The Planetary Society’s LightSail2 satellite has reached the next stage of its mission. Learn how it deployed its massive sail and what’s next for the plucky little spacecraft.
In an earlier post, we told you about the Planetary Society’s project called LightSail2. It’s a crowdfunded project to launch a CubeSat satellite into space and maneuver it using solar sails. Solar sails are large reflective sheets against which photons from the sun bounce. Photons have no mass but they do have momentum. For that reason, when a photon bounces onto and off of the reflective solar sail, it gives the sail an infinitesimal nudge.
The nudge gives the sail, and the small satellite attached to it, a small amount of momentum. Over time, the momentum from each nudge builds up and, with no air resistance in space, the satellite can gradually accelerate to high speeds.
LightSail2 was launched onboard a Space-X Falcon Heavy rocket on June 25. Since then, it has been in orbit while tests took place on its telemetry, computer software and equipment. The testing has taken longer than expected, The mission team uploaded a software patch that improved the operation of the torque rods that keep the CubeSat stable. They team also placed LightSail2’s attitude into solar sailing mode and analyzed its telemetry to test performance.
Attitude control optimized for solar sailing
In addition, the mission team updated the software controlling the onboard sun sensors which track the sun’s position during orbit. These sensors send the data needed to adjust the sails to the best angle to capture the sun’s energy. The main concern during all this testing was to make sure that the attitude control system was optimized for solar sailing, ensuring the longest possible orbital life for the satellite.
The testing was completed on July 24, at which time the mission team deployed the sails. Bill Nye, president of the Planetary Society, declared, with his usual enthusiasm, “yesterday, we successfully set sail on beams of sunlight”. Sailing has always seemed romantic. We seem to be inspired by the idea of traveling without expending effort or fuel, relying on nature to take us where we’re going. Sailing gives us a sense of freedom, and even wonder, at the earth’s forces and how we can harmonize with them.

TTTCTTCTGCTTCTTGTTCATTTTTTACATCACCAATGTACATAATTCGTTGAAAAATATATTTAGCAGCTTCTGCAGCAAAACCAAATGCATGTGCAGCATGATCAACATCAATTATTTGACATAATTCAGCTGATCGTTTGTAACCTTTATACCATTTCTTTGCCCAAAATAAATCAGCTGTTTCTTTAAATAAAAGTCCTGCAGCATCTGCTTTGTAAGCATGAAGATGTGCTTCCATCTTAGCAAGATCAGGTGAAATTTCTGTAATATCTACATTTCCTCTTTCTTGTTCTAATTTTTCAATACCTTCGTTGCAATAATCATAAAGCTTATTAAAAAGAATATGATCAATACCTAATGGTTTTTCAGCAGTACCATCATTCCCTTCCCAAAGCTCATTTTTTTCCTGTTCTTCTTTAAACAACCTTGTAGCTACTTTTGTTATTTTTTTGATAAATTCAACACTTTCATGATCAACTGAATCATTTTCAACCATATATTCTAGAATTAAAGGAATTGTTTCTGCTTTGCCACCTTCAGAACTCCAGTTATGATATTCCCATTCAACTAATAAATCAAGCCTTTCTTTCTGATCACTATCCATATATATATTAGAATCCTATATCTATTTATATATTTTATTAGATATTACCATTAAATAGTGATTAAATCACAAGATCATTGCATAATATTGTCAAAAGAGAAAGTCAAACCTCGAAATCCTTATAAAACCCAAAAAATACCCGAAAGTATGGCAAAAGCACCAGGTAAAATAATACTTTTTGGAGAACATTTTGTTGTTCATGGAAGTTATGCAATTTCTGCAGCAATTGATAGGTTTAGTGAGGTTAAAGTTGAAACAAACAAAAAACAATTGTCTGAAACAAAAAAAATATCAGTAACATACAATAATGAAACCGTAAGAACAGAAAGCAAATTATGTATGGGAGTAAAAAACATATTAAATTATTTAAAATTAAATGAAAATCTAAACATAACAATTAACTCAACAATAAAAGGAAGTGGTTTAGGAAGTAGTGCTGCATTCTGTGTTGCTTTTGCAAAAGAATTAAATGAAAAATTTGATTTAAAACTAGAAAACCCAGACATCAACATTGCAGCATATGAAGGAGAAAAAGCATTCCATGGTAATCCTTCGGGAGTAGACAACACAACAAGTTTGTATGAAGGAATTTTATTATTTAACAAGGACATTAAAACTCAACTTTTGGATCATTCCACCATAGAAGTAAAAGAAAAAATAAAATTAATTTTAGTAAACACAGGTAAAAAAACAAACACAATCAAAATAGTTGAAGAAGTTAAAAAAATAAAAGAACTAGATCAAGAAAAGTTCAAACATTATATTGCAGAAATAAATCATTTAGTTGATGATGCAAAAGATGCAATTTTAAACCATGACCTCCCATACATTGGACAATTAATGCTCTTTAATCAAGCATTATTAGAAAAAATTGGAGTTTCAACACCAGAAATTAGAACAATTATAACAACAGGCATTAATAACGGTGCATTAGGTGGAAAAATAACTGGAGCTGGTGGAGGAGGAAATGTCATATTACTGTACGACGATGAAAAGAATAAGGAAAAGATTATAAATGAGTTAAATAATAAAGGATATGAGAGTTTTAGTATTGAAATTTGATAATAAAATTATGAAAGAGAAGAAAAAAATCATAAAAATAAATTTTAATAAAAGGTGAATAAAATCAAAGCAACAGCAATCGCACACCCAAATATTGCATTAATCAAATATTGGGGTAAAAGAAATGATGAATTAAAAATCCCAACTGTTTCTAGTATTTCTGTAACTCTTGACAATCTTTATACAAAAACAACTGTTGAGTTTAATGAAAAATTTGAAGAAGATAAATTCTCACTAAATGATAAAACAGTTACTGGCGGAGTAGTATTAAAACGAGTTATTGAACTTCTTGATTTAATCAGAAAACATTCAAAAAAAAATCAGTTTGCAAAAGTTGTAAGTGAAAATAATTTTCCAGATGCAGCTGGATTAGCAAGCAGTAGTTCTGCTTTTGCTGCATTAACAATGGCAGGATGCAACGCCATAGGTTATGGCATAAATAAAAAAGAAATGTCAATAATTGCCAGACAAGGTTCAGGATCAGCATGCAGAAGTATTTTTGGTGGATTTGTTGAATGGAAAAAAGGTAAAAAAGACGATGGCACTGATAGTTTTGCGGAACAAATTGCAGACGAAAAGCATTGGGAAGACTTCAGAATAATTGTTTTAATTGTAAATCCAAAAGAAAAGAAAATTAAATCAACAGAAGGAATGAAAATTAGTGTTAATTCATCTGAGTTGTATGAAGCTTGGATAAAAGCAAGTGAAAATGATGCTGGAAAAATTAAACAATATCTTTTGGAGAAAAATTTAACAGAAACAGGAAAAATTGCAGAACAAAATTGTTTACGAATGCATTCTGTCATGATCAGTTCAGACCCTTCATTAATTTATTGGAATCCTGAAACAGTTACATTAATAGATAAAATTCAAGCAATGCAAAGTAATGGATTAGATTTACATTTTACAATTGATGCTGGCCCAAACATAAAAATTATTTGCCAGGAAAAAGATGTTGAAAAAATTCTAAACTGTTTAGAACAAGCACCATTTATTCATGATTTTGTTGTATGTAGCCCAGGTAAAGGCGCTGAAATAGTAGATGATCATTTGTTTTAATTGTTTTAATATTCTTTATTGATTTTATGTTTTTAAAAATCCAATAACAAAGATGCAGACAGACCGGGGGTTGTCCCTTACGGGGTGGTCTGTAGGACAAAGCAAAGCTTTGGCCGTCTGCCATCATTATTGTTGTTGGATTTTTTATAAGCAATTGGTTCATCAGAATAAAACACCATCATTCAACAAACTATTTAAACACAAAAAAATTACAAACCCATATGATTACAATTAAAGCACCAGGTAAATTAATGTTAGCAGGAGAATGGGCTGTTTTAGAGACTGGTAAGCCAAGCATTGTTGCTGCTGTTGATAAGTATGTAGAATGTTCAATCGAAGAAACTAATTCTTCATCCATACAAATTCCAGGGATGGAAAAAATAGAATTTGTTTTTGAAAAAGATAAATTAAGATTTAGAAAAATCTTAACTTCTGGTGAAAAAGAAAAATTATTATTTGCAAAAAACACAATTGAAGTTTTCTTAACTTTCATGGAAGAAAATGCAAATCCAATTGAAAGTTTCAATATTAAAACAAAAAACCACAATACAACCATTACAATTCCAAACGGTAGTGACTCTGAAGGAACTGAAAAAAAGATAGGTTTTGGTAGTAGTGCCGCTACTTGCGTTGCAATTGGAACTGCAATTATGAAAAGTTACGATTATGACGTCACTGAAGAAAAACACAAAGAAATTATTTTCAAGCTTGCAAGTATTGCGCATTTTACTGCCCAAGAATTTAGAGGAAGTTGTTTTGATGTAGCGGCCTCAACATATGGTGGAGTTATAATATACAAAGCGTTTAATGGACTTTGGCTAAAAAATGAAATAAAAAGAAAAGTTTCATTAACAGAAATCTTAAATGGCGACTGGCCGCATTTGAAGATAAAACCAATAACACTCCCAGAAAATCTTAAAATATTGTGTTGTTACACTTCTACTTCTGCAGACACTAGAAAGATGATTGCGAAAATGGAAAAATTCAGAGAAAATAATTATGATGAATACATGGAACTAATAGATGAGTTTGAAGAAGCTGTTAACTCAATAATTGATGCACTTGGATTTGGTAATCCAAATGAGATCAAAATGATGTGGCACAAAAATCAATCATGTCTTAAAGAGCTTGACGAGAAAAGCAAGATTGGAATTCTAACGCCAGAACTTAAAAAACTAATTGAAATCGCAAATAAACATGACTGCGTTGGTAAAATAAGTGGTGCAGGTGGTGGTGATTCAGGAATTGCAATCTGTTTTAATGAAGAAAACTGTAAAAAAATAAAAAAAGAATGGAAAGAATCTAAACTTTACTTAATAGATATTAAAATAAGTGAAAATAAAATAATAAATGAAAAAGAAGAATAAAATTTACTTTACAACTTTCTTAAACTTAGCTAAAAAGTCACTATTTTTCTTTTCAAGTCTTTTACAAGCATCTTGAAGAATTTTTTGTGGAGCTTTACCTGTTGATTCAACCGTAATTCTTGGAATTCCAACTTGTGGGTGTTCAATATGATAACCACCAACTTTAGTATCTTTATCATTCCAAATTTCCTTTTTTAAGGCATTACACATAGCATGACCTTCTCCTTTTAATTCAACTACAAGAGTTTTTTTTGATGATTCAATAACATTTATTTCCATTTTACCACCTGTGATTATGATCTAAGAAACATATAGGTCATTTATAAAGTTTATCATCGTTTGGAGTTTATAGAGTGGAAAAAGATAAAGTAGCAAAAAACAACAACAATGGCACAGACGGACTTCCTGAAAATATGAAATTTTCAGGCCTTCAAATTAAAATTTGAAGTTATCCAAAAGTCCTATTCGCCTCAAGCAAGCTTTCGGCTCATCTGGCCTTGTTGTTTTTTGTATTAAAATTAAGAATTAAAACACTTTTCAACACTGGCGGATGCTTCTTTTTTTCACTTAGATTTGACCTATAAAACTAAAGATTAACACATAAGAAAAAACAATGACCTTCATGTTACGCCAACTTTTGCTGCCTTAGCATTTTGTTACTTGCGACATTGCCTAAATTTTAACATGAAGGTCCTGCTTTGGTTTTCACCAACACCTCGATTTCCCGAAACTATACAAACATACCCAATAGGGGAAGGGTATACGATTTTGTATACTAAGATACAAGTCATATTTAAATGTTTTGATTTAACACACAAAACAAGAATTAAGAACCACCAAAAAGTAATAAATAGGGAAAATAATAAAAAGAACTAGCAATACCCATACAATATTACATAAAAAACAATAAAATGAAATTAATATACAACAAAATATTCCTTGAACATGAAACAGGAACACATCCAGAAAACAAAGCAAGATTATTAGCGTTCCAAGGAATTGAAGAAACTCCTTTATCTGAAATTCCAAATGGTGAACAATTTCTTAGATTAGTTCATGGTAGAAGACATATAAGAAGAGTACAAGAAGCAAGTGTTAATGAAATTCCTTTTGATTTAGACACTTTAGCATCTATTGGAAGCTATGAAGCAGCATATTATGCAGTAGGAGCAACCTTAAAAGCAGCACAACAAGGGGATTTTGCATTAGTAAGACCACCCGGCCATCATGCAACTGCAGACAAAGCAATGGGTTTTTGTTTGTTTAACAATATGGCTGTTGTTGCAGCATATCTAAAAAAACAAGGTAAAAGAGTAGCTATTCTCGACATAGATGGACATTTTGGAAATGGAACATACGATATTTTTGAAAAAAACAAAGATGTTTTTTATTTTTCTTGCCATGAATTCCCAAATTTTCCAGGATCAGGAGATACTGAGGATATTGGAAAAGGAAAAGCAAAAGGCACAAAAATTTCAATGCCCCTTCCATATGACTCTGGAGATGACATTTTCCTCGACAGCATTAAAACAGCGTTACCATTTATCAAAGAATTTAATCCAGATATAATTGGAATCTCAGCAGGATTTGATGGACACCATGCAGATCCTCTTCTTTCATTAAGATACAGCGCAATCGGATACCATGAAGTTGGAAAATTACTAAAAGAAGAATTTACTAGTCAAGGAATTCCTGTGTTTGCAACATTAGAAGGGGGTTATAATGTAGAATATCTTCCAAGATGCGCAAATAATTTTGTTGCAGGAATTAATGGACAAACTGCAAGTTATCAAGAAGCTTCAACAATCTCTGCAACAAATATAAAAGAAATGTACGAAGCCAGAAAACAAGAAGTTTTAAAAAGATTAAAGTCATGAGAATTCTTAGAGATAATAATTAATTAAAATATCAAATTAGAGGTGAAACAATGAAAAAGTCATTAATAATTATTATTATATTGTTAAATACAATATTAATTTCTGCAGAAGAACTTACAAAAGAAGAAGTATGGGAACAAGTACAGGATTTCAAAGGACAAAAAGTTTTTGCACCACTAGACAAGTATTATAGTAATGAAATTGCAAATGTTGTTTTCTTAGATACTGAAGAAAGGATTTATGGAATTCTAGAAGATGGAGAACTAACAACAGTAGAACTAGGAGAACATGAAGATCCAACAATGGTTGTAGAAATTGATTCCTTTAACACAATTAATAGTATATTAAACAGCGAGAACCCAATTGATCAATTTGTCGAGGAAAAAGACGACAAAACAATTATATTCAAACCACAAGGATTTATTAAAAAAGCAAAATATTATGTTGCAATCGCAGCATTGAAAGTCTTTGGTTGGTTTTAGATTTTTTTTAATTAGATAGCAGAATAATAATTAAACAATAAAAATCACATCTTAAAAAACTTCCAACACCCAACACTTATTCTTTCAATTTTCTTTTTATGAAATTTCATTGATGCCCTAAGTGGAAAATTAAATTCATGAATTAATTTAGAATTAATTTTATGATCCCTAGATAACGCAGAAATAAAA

Over the next month or so, LightSail2 will go through a process called orbit raising. The satellite is in a comparatively low earth orbit. This means that the upper atmosphere still drags on it. The mission team needs to correct for this, otherwise the orbit would decay too soon and the spacecraft would burn up before it could complete its mission.
LightSail2 needs to raise its orbit
To compensate for this, LightSail2 needs to raise its orbit. It does this by turning its sails broadside to the sun once per orbit. The photons from the suns’ rays add a bit more momentum each time which will gradually raise LightSail2’s orbit to a more sustainable altitude. This process will take up the next month or so of its mission. This may seem like a glacial pace, but remember that no fuel is needed to do any of this.
Once LightSail2 is in its raised orbit, it will stay in a slow, gradual de-orbit for about a year. Then, its orbit will have decayed to the point where it burns up on re-entry to the Earth’s atmosphere. During this one year orbital period, the mission team will prove the solar sailing concept by putting LightSail2 through its planned maneuvers.
Solar sailing is an important idea for more than merely the romantic, natural freedom it invokes from the Age of Sail. NASA plans to use the solar sailing technique to send a CubeSat called NEA Scout to a near-Earth asteroid. NEA Scout will be carried to the moon onboard the first Space Launch system flight. From lunar orbit,
Solar sailing has potential for deep space travel
it will unfurl its sails and head for the asteroid. Solar sailing also has potential for traveling into deep space. Awkward and slow as it may seem, it has the potential to carry a payload to a nearby star. The reason is that with solar sailing, the acceleration is continuous and uses no fuel. Over time, enormous velocities could be achieved using this technique, Like the tortoise and the hare, slow and steady wins the space race.
Space exploration has another value. As we talked about last week about the moon landing, it gives us quests we can share as stories. We need our hero’s journeys. Despite its impressive sails, LightSail2 is only the size of a loaf of bread.
Yet, this plucky little explorer may be showing us the way to the stars.
We always have more to learn if we dare to know.
NASA Discovery Program – 4 Bids to Explore Solar System
The Gift of the Apollo 11 Story
The 5 Big Questions We Need Cosmology to Answer